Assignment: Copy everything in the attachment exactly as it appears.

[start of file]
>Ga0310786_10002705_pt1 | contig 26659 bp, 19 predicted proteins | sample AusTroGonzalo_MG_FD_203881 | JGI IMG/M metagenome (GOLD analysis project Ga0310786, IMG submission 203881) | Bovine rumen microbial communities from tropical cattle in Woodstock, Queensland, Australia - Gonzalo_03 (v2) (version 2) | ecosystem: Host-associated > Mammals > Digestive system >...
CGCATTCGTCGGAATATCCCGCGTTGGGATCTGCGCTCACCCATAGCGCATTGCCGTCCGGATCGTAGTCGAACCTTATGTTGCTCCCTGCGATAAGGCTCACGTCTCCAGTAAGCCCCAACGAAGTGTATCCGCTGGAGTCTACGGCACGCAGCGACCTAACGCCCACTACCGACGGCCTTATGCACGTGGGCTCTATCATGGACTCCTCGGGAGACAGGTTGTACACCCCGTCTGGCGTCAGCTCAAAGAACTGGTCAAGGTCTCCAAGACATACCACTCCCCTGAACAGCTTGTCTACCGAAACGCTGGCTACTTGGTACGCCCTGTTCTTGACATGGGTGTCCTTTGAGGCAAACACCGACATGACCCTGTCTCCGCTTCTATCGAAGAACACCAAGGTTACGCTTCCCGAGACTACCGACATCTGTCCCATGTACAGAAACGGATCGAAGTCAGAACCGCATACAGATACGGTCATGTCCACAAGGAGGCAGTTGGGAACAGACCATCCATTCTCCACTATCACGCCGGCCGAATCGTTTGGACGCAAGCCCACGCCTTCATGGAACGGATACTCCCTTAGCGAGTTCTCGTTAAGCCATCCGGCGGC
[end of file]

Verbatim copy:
>Ga0310786_10002705_pt1 | contig 26659 bp, 19 predicted proteins | sample AusTroGonzalo_MG_FD_203881 | JGI IMG/M metagenome (GOLD analysis project Ga0310786, IMG submission 203881) | Bovine rumen microbial communities from tropical cattle in Woodstock, Queensland, Australia - Gonzalo_03 (v2) (version 2) | ecosystem: Host-associated > Mammals > Digestive system >...
CGCATTCGTCGGAATATCCCGCGTTGGGATCTGCGCTCACCCATAGCGCATTGCCGTCCGGATCGTAGTCGAACCTTATGTTGCTCCCTGCGATAAGGCTCACGTCTCCAGTAAGCCCCAACGAAGTGTATCCGCTGGAGTCTACGGCACGCAGCGACCTAACGCCCACTACCGACGGCCTTATGCACGTGGGCTCTATCATGGACTCCTCGGGAGACAGGTTGTACACCCCGTCTGGCGTCAGCTCAAAGAACTGGTCAAGGTCTCCAAGACATACCACTCCCCTGAACAGCTTGTCTACCGAAACGCTGGCTACTTGGTACGCCCTGTTCTTGACATGGGTGTCCTTTGAGGCAAACACCGACATGACCCTGTCTCCGCTTCTATCGAAGAACACCAAGGTTACGCTTCCCGAGACTACCGACATCTGTCCCATGTACAGAAACGGATCGAAGTCAGAACCGCATACAGATACGGTCATGTCCACAAGGAGGCAGTTGGGAACAGACCATCCATTCTCCACTATCACGCCGGCCGAATCGTTTGGACGCAAGCCCACGCCTTCATGGAACGGATACTCCCTTAGCGAGTTCTCGTTAAGCCATCCGGCGGC